Benefits of Summer Internships in Research Labs

Undergraduate students often try to apply for internships at university labs. It can, however, be challenging to get accepted to a desired lab, as it requires a strong academic record and motivation. Although summer internships can be very competitive to get in to, many students agree that they can be very beneficial. This article will highlight the main benefits of doing a summer internship in a lab group.

– Academic Performance and Skills –

Being Member of the Lab

When you start working in a lab, you have to follow certain rules that are set by its members and the principal investigator. While this may seem evident, it is important to realise that in most labs many reagents and equipment are shared. Therefore, it is essential to tidy after yourself to maintain good relationships with other lab members. Personally, I have never had problems with that. Every time I was in a new lab, I got told by the post docs or PhD students what I was doing wrong and I never took it personally. One polite conversation was enough for me and nobody had to repeat it twice. While each lab member usually has their personal bench space, where the level of tidiness depends on the individual, it is a good practice to keep your space clean and tidy as well as get rid of old material.

Recording your Data and Experimental Procedures

Tubes

After PCR, sometimes it is difficult to read the labels of the tubes as the marker can be erased by the heat. Labelling tubes in different colours and noting their sequence in the lab manual can help you not to mix them up.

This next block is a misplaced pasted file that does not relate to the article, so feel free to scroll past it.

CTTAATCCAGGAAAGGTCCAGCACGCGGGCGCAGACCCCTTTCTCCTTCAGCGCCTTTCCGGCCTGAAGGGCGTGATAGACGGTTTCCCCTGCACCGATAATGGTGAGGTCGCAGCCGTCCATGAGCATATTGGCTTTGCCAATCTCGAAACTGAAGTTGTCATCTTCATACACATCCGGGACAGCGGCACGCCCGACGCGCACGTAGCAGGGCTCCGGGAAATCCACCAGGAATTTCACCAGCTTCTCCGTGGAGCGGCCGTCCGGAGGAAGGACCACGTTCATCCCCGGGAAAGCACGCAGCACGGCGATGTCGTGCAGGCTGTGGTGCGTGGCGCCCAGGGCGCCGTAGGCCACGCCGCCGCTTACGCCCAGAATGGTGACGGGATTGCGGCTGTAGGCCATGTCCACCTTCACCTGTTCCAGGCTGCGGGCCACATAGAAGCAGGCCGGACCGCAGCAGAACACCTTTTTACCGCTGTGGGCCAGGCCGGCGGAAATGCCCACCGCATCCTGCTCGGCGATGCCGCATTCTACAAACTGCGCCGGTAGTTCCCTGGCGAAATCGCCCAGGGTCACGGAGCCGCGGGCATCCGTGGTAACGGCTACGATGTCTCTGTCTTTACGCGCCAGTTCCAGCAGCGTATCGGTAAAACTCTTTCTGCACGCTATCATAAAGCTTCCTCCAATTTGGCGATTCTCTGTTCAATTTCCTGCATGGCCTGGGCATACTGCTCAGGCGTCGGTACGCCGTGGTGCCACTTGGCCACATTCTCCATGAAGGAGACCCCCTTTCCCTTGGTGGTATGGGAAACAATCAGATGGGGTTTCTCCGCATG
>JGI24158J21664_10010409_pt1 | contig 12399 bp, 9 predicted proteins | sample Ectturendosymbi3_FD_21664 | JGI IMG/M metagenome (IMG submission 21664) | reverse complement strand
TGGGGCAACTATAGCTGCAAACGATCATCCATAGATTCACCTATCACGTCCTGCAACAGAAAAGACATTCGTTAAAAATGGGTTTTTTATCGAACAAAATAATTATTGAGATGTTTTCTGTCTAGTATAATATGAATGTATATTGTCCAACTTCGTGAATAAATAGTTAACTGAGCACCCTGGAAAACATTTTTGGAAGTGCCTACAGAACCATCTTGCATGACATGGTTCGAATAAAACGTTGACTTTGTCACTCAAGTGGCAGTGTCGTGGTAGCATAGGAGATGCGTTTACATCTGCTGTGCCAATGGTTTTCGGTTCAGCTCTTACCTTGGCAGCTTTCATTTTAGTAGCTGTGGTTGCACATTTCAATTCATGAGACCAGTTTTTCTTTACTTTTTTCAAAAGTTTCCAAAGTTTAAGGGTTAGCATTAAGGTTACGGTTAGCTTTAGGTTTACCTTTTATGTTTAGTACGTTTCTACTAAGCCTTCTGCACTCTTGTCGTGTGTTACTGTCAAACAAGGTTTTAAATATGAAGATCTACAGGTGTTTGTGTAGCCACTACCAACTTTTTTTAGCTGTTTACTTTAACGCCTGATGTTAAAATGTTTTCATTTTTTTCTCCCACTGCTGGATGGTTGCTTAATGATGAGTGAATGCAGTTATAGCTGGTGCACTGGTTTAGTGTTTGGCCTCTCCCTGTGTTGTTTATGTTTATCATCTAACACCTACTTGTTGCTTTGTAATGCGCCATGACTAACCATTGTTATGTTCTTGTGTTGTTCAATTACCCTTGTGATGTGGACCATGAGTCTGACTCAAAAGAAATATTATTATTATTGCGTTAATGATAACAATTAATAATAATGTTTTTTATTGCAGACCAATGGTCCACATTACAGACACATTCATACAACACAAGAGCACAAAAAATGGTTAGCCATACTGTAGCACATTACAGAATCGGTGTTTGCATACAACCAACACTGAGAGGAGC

Regardless of the research project, every student is usually expected to record any results or data obtained as well as note their daily activity in the lab. This is a general practice for everyone in the lab and is essential if you simply want to repeat an experiment, change some of its steps, trouble shoot or come back to the previously obtained data. For me, it seemed annoying to write the same things repeatedly until I understood that it actually helped me find out what was wrong with my experiment. By double-checking my notes I realised that I forgot to dilute one reagent, which affected the protein stability. Therefore, detailed notes are vital for productive work and planning future experiments. If you are considering a career in research, this is a must-have skill for you.

Data Interpretation & Trouble-shooting